COMMENT: Westwell of Ely by Rosemary Westwell

Ely Standard columnist Rosemary Westwell,

Ely Standard columnist Rosemary Westwell, - Credit: Archant

Hurrah for Richard Hobbs! At last some common sense has reached the higher echelons of our council’s domain. Richard Hobbs has demanded that one of the alarming ideas our council has had recently, is stalled.

When we hear of one of the council’s new bright ideas, we start to mutter: what on earth are they thinking? and that maybe we’ll write a letter of complaint.

We mull it over, chat about it with friends and decide to act, only to find out that the deadline for our complaints has passed. How can complaints have a deadline, anyway?

The only sad part about Richard’s intervention is that he still wants the traffic of Ely to be snarled up with loads of coaches parked further away than they are now and being forced to manoeuvre through some of our narrowest streets to get to their passengers near the cathedral.


Two very well-known providers have been named as the worst for the year. While this is no surprise, what IS surprising is that they were named as the worst providers last year too.

So what is going on? Are they NEVER going to take any notice of customers’ complaints? I used one of them once and had months of annoying correspondence and phone calls trying to settle my account and leave.

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It wasn’t until I met someone who had worked for it in the past that I knew how to word my final letter precisely and was able to put an end to the matter.

Why, oh why, when these companies provide the means by which we communicate verbally, why won’t they communicate properly themselves, actually LISTEN and act on what customers say?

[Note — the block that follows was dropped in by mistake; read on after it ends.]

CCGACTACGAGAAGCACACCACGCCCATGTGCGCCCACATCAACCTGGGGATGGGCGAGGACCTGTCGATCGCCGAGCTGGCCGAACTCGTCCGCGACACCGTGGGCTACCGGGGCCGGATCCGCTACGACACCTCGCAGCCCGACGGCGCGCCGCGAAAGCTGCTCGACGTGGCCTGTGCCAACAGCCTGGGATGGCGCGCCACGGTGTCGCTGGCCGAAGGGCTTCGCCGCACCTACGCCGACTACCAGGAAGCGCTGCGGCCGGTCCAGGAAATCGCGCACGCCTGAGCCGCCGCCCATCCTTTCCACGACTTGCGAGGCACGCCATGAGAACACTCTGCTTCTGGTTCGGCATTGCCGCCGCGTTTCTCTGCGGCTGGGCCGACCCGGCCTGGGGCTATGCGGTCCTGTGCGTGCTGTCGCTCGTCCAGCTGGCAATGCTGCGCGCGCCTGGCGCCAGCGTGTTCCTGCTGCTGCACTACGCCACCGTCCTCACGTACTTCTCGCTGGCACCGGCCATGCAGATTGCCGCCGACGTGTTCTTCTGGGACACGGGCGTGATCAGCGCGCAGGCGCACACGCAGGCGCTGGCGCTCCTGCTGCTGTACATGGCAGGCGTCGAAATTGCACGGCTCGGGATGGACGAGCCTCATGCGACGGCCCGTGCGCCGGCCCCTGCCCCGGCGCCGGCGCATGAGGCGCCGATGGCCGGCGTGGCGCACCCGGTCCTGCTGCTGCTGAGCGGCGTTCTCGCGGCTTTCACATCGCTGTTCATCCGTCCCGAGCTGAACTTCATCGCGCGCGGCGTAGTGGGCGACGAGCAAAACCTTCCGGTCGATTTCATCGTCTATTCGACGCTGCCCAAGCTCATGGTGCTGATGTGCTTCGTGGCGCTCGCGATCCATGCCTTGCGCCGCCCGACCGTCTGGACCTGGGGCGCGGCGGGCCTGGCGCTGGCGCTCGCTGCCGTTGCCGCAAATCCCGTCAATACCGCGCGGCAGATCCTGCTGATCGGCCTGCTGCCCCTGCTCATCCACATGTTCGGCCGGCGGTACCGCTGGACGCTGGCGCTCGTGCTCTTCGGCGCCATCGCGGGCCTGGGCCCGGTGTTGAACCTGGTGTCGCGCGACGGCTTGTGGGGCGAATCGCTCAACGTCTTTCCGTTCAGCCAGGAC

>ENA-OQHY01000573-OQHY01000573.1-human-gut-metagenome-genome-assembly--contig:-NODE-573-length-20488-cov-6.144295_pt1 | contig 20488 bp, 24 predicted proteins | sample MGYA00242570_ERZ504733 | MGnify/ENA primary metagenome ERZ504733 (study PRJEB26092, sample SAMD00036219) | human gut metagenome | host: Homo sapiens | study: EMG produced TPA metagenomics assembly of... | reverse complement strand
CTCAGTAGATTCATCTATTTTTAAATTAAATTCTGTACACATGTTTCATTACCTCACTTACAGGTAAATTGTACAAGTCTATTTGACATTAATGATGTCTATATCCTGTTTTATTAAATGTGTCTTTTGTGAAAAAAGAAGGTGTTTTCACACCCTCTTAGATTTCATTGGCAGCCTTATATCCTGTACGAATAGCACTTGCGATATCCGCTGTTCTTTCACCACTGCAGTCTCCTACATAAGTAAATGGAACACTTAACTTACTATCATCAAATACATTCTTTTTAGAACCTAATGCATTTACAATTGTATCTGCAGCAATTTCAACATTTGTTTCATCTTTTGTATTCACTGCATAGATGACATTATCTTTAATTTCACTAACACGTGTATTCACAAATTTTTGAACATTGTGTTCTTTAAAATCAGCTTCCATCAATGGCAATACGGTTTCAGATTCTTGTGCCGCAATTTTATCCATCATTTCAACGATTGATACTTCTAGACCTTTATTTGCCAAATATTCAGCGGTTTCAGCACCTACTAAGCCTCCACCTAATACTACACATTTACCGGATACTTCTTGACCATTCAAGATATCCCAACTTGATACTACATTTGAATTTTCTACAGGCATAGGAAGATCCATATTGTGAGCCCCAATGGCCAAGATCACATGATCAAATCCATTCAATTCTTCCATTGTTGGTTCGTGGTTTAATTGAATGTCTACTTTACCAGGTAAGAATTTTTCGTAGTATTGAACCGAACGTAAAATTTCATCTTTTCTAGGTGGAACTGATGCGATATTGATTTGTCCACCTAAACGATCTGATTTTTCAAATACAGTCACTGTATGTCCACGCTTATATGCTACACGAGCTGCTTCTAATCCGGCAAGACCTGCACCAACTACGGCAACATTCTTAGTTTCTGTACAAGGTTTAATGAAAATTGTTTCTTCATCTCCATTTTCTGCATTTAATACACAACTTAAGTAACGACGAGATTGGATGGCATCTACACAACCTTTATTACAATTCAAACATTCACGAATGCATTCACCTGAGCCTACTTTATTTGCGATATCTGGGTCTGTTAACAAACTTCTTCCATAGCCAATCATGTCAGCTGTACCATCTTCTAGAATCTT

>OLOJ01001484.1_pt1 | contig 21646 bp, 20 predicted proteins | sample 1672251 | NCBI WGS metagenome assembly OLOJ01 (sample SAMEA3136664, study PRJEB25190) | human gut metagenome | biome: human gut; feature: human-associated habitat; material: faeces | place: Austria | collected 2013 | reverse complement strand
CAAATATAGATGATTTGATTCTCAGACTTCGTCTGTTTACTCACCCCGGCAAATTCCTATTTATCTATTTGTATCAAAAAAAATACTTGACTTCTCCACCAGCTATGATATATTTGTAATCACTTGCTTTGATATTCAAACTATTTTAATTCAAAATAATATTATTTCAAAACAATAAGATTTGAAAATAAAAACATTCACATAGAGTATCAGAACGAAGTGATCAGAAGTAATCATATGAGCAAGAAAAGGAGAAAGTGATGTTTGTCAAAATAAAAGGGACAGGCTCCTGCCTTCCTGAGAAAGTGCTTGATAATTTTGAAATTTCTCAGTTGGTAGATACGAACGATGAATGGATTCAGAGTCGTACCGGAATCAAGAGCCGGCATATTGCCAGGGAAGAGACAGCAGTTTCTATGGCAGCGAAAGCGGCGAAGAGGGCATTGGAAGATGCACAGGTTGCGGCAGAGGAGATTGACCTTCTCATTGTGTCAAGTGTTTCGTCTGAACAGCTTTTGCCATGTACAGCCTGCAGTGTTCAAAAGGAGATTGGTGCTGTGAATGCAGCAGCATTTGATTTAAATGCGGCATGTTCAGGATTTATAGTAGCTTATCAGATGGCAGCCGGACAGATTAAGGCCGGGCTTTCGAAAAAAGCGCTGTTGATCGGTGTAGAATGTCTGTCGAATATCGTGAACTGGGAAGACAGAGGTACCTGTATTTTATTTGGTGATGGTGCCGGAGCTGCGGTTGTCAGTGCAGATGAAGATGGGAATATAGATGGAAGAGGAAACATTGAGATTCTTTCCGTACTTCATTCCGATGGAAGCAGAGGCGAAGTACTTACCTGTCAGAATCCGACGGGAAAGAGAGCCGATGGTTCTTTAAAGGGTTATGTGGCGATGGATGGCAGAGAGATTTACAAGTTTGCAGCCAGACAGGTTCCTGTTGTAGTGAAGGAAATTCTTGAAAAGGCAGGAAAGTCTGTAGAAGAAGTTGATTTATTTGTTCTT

Never be pregnant

OK chaps you may think this does not concern you, but it does. I overheard someone complaining that their relative who was very pregnant was made to stand all the way on a journey on a train recently.

No one would stand up for her. She even stood so close to a fit young gentleman that her large bump was right in his face, just in case he hadn’t noticed.

Nothing happened. If you have ever been pregnant you can sympathise with how uncomfortable she must have been: swollen ankles, back ache, you name it, now made worse.

Bring back the good old days I say – when gentlemen stood up for pregnant ladies, and when mothers told children to give up their seats for them too.

Even worse is the callousness of institutions which refuse to acknowledge how important it is to support their employees who become the future mothers of our next generation.

These mothers go through the pregnancy, take maternity leave to see that their babies are securely established in loving homes and then, often because of financial necessity, go back to work again.

I know of one young lady who took maternity leave, questioned the amount of money she was being paid and was told she could keep it all.

She was delighted and prepared for the new baby. However, after she had had the baby, after she had joined the stressed working-mothers’ brigade, trying to cope with work after little or no night’s sleep and juggling with baby-sitters and the like, the institution contacted her.

Out of the blue, it suddenly said that a mistake had been made: she wasn’t allowed that money after all and she had to pay it all back.

It was something in the region of £2,000. Obviously she queried this – then they admitted they had made another mistake, that it was ‘only’ in the region of £1,000!

Why don’t such institutions admit their errors and like some good companies, stand by their word and leave such poor women alone?

This is not a mistake that has been treated as something they can learn from, it is a mistake they’d rather ignore. Such institutions should be named and shamed, I say.

What do we mean by ‘ancient’?

Recently it was reported that the oldest known fossilised piece of pine tree had been found. It was 140 million years old.

That’s nothing! A friend of mine has found some fossilised tree fern in Tasmania that is over 180 million years old.

Even more intriguing is how the people of that same island rave about their ‘historic’ buildings. When you ask, these buildings are only aged about a hundred years. Many of our ancient structures date back to one thousand years and more. Some people have no idea, have they?